Opinion 02-99

September 12, 2002


Digest:         A judge may not officiate at a purported wedding ceremony where one of the parties is not legally divorced and thus no marriage license has been issued by reason of the party’s ineligibility to enter into the marriage as of the date of the intended ceremony.


Rules:          22 NYCRR 100.2(A); 100.3(B)(1); 100.3(C). Opinion 02-102; DRL 13.


         A judge who has been scheduled to perform a wedding ceremony on a certain date has been notified that the bride may not receive her final divorce decree prior to the date of the ceremony. The judge inquires regarding the propriety of performing a “mock” wedding ceremony on that date. The judge acknowledges that a valid marriage license will not be available and that those in attendance may not be aware that the ceremony is not valid.

         This Committee has opined that a judge may perform two wedding ceremonies for the same couple, i.e., one valid, official ceremony and one unofficial ceremony at a reception in the presence of all the guests and without need for a change in ceremonial language. Opinion 02-102. However, the circumstances in Opinion 02-102 clearly contemplate that the second ceremony is merely a re-enactment of the earlier ceremony, with a restatement of vows by legally wed individuals. That is not the present situation.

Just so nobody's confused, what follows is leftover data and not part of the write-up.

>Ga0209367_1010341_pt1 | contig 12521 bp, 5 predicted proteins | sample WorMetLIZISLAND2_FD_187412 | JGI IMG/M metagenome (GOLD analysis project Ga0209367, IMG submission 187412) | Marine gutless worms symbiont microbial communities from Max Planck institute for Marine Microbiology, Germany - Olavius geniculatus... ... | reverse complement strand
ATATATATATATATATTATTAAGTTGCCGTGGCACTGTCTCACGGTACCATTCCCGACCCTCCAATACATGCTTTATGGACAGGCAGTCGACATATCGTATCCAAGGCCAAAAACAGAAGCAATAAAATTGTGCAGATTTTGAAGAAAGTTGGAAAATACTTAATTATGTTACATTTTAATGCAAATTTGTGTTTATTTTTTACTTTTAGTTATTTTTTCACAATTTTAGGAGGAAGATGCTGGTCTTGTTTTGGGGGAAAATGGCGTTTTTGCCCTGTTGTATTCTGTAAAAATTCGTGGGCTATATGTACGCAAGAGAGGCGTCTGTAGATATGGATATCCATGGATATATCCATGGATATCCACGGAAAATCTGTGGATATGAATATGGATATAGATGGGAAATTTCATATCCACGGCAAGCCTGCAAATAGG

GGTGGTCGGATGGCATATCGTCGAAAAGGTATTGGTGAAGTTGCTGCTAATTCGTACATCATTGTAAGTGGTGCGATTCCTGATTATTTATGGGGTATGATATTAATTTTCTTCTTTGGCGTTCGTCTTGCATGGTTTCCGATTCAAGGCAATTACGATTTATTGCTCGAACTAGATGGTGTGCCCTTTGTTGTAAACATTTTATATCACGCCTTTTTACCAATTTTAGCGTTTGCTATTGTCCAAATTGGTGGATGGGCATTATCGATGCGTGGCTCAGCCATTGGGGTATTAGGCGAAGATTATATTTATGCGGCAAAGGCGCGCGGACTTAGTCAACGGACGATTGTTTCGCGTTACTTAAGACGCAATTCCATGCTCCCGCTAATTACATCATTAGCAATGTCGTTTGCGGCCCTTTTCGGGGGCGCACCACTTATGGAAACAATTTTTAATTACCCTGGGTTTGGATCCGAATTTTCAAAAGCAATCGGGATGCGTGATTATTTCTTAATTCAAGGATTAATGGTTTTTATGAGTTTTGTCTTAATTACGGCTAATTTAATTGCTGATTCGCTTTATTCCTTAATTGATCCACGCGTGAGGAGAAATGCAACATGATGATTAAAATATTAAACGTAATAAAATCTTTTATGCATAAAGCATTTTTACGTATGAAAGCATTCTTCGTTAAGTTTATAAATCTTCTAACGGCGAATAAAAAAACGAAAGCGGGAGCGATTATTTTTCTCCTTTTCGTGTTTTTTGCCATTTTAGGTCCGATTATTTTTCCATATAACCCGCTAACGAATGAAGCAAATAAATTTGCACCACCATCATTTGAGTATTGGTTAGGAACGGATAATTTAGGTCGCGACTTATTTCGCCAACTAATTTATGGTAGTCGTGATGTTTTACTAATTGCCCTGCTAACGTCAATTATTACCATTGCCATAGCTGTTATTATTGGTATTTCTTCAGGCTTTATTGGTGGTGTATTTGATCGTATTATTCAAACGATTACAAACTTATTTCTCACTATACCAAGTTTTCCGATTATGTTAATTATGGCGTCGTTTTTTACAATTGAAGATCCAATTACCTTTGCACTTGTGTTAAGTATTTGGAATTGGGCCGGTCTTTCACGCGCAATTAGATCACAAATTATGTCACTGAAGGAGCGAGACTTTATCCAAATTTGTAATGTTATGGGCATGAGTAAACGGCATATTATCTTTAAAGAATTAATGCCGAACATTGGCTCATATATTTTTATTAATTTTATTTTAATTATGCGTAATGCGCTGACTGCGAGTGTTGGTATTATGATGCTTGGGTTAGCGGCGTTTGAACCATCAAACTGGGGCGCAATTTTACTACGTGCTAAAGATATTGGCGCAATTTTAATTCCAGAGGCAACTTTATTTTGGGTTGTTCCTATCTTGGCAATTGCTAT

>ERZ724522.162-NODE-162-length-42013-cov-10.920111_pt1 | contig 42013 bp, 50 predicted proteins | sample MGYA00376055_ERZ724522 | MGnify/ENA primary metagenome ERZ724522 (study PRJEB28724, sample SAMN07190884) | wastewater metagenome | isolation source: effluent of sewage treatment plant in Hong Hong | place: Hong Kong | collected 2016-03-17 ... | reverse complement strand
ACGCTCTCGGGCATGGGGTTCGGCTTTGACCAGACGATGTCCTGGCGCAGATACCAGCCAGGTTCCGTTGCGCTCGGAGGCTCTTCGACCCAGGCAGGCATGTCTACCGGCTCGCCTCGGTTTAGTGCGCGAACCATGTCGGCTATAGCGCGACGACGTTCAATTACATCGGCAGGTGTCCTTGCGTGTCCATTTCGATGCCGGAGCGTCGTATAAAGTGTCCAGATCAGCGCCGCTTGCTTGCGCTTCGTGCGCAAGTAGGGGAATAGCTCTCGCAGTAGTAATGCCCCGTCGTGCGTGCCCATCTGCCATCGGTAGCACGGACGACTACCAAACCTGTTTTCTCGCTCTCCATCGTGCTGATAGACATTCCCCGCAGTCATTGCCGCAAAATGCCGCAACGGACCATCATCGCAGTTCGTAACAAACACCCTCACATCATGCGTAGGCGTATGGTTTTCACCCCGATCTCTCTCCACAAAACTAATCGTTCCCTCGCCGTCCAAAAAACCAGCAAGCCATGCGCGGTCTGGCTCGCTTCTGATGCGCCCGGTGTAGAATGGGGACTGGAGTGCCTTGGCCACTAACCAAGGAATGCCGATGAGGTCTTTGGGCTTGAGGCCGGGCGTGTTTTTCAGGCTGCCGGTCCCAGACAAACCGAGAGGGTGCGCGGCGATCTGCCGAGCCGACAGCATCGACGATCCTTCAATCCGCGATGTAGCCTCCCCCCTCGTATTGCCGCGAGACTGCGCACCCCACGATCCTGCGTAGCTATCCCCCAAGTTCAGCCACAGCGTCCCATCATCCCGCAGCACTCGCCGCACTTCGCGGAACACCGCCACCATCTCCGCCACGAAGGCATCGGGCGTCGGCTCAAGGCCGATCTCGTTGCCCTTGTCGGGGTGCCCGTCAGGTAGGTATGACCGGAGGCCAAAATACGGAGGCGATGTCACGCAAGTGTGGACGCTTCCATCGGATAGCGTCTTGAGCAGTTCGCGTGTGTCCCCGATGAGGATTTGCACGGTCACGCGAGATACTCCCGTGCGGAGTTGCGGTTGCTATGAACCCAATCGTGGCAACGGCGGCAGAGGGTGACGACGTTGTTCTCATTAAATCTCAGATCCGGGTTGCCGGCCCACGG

The Rules Governing Judicial Conduct require that a judge act at all times in a manner that promotes public confidence in the integrity of the judiciary. 22 NYCRR 100.2(A). The Rules also require that a judge be faithful to the law, and forbid a judge from lending the prestige of judicial office to advance the private interest of others. 22 NYCRR 100.3(B)(1); 100.3(C).

         In order to perform a valid wedding ceremony, the parties must deliver a marriage license to the officiant. DRL 13. By participating in this invalid ceremony, the judge would be knowingly participating in a deception as to the legal significance of what is occurring. The judge’s presence as officiant at an invalid ceremony would diminish public confidence in the integrity of the judiciary, and would be lending the prestige of office in furtherance of the couple’s interest by implying to those in attendance that all prerequisites to marriage are met and that the ceremony is valid and legal. Accordingly, the judge shall not perform such a ceremony.